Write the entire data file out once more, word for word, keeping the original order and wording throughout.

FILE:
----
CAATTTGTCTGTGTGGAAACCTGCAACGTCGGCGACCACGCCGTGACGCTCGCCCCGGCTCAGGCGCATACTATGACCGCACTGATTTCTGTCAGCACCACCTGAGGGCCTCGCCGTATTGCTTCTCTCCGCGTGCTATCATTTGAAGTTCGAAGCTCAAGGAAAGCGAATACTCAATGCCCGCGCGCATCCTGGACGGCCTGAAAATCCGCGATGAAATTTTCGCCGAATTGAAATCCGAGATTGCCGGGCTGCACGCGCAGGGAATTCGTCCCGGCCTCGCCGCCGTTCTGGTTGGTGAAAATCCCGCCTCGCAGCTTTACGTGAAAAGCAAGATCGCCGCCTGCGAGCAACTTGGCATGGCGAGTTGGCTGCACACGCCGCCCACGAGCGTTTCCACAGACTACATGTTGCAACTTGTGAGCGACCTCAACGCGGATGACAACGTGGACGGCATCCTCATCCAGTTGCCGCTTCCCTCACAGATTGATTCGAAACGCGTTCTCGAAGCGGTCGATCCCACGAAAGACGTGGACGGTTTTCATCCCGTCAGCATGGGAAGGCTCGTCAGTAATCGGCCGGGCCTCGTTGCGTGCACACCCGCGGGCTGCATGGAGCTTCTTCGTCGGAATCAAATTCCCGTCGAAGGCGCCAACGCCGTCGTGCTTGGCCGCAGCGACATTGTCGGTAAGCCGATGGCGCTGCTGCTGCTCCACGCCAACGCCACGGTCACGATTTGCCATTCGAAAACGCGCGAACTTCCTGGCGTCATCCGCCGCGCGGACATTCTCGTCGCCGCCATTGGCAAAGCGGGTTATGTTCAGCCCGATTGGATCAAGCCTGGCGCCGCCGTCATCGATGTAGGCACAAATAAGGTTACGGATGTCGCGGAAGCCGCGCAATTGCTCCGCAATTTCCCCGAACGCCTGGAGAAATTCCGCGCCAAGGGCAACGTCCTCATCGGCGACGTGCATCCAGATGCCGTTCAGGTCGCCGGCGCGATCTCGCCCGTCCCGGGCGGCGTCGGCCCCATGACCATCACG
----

CAATTTGTCTGTGTGGAAACCTGCAACGTCGGCGACCACGCCGTGACGCTCGCCCCGGCTCAGGCGCATACTATGACCGCACTGATTTCTGTCAGCACCACCTGAGGGCCTCGCCGTATTGCTTCTCTCCGCGTGCTATCATTTGAAGTTCGAAGCTCAAGGAAAGCGAATACTCAATGCCCGCGCGCATCCTGGACGGCCTGAAAATCCGCGATGAAATTTTCGCCGAATTGAAATCCGAGATTGCCGGGCTGCACGCGCAGGGAATTCGTCCCGGCCTCGCCGCCGTTCTGGTTGGTGAAAATCCCGCCTCGCAGCTTTACGTGAAAAGCAAGATCGCCGCCTGCGAGCAACTTGGCATGGCGAGTTGGCTGCACACGCCGCCCACGAGCGTTTCCACAGACTACATGTTGCAACTTGTGAGCGACCTCAACGCGGATGACAACGTGGACGGCATCCTCATCCAGTTGCCGCTTCCCTCACAGATTGATTCGAAACGCGTTCTCGAAGCGGTCGATCCCACGAAAGACGTGGACGGTTTTCATCCCGTCAGCATGGGAAGGCTCGTCAGTAATCGGCCGGGCCTCGTTGCGTGCACACCCGCGGGCTGCATGGAGCTTCTTCGTCGGAATCAAATTCCCGTCGAAGGCGCCAACGCCGTCGTGCTTGGCCGCAGCGACATTGTCGGTAAGCCGATGGCGCTGCTGCTGCTCCACGCCAACGCCACGGTCACGATTTGCCATTCGAAAACGCGCGAACTTCCTGGCGTCATCCGCCGCGCGGACATTCTCGTCGCCGCCATTGGCAAAGCGGGTTATGTTCAGCCCGATTGGATCAAGCCTGGCGCCGCCGTCATCGATGTAGGCACAAATAAGGTTACGGATGTCGCGGAAGCCGCGCAATTGCTCCGCAATTTCCCCGAACGCCTGGAGAAATTCCGCGCCAAGGGCAACGTCCTCATCGGCGACGTGCATCCAGATGCCGTTCAGGTCGCCGGCGCGATCTCGCCCGTCCCGGGCGGCGTCGGCCCCATGACCATCACG